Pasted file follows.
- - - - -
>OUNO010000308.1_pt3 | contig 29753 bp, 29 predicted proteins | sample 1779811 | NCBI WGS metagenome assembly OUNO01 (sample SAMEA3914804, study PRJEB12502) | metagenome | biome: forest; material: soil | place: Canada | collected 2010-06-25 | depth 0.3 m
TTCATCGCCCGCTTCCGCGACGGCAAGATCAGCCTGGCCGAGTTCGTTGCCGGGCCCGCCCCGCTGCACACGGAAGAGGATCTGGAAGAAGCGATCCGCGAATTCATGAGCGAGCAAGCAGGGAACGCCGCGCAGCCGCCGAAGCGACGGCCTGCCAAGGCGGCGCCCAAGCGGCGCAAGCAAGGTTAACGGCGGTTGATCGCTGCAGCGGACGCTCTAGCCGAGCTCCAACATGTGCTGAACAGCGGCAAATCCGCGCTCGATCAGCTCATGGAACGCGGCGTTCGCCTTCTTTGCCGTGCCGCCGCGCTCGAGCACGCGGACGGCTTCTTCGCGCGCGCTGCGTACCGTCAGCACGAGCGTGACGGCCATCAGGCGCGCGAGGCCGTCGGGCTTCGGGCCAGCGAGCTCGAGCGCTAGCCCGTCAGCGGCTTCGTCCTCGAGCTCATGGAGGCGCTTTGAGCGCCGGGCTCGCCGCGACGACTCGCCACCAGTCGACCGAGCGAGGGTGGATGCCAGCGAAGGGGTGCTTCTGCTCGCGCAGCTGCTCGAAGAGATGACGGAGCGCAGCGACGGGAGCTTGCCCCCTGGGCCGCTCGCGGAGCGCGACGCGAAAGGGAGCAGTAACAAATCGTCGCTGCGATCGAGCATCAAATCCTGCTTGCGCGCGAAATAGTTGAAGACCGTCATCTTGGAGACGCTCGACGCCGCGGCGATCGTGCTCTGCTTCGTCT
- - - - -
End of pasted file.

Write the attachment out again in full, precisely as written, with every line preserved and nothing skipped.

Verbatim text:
>OUNO010000308.1_pt3 | contig 29753 bp, 29 predicted proteins | sample 1779811 | NCBI WGS metagenome assembly OUNO01 (sample SAMEA3914804, study PRJEB12502) | metagenome | biome: forest; material: soil | place: Canada | collected 2010-06-25 | depth 0.3 m
TTCATCGCCCGCTTCCGCGACGGCAAGATCAGCCTGGCCGAGTTCGTTGCCGGGCCCGCCCCGCTGCACACGGAAGAGGATCTGGAAGAAGCGATCCGCGAATTCATGAGCGAGCAAGCAGGGAACGCCGCGCAGCCGCCGAAGCGACGGCCTGCCAAGGCGGCGCCCAAGCGGCGCAAGCAAGGTTAACGGCGGTTGATCGCTGCAGCGGACGCTCTAGCCGAGCTCCAACATGTGCTGAACAGCGGCAAATCCGCGCTCGATCAGCTCATGGAACGCGGCGTTCGCCTTCTTTGCCGTGCCGCCGCGCTCGAGCACGCGGACGGCTTCTTCGCGCGCGCTGCGTACCGTCAGCACGAGCGTGACGGCCATCAGGCGCGCGAGGCCGTCGGGCTTCGGGCCAGCGAGCTCGAGCGCTAGCCCGTCAGCGGCTTCGTCCTCGAGCTCATGGAGGCGCTTTGAGCGCCGGGCTCGCCGCGACGACTCGCCACCAGTCGACCGAGCGAGGGTGGATGCCAGCGAAGGGGTGCTTCTGCTCGCGCAGCTGCTCGAAGAGATGACGGAGCGCAGCGACGGGAGCTTGCCCCCTGGGCCGCTCGCGGAGCGCGACGCGAAAGGGAGCAGTAACAAATCGTCGCTGCGATCGAGCATCAAATCCTGCTTGCGCGCGAAATAGTTGAAGACCGTCATCTTGGAGACGCTCGACGCCGCGGCGATCGTGCTCTGCTTCGTCT